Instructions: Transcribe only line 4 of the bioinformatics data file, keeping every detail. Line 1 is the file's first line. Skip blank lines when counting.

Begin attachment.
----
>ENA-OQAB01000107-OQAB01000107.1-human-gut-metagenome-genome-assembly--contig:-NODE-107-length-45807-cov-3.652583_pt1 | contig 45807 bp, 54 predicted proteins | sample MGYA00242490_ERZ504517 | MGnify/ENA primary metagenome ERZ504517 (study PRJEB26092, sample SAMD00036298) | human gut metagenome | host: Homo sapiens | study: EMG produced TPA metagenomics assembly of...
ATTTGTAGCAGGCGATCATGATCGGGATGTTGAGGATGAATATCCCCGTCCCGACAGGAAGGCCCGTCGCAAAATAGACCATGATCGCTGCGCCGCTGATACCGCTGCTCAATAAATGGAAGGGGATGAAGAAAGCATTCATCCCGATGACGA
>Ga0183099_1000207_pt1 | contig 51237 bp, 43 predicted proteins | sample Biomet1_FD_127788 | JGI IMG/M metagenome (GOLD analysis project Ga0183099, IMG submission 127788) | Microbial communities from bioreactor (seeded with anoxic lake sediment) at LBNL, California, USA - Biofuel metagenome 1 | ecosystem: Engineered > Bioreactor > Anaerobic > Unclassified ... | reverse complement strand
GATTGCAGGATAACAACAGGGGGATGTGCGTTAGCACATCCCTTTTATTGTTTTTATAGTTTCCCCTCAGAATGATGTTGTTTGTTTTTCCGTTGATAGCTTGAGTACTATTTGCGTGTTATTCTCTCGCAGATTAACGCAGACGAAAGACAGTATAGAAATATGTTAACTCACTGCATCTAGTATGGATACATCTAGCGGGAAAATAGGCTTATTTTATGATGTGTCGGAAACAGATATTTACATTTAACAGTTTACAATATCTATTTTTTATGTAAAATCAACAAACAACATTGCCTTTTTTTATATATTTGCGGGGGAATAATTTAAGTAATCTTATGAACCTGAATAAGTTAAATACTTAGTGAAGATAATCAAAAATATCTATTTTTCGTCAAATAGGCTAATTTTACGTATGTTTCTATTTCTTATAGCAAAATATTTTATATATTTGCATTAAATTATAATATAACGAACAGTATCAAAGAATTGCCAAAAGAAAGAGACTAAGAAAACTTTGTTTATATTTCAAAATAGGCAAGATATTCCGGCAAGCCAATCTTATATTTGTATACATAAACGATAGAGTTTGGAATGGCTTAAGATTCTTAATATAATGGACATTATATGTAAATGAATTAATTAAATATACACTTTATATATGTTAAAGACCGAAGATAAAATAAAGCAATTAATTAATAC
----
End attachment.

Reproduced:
GATTGCAGGATAACAACAGGGGGATGTGCGTTAGCACATCCCTTTTATTGTTTTTATAGTTTCCCCTCAGAATGATGTTGTTTGTTTTTCCGTTGATAGCTTGAGTACTATTTGCGTGTTATTCTCTCGCAGATTAACGCAGACGAAAGACAGTATAGAAATATGTTAACTCACTGCATCTAGTATGGATACATCTAGCGGGAAAATAGGCTTATTTTATGATGTGTCGGAAACAGATATTTACATTTAACAGTTTACAATATCTATTTTTTATGTAAAATCAACAAACAACATTGCCTTTTTTTATATATTTGCGGGGGAATAATTTAAGTAATCTTATGAACCTGAATAAGTTAAATACTTAGTGAAGATAATCAAAAATATCTATTTTTCGTCAAATAGGCTAATTTTACGTATGTTTCTATTTCTTATAGCAAAATATTTTATATATTTGCATTAAATTATAATATAACGAACAGTATCAAAGAATTGCCAAAAGAAAGAGACTAAGAAAACTTTGTTTATATTTCAAAATAGGCAAGATATTCCGGCAAGCCAATCTTATATTTGTATACATAAACGATAGAGTTTGGAATGGCTTAAGATTCTTAATATAATGGACATTATATGTAAATGAATTAATTAAATATACACTTTATATATGTTAAAGACCGAAGATAAAATAAAGCAATTAATTAATAC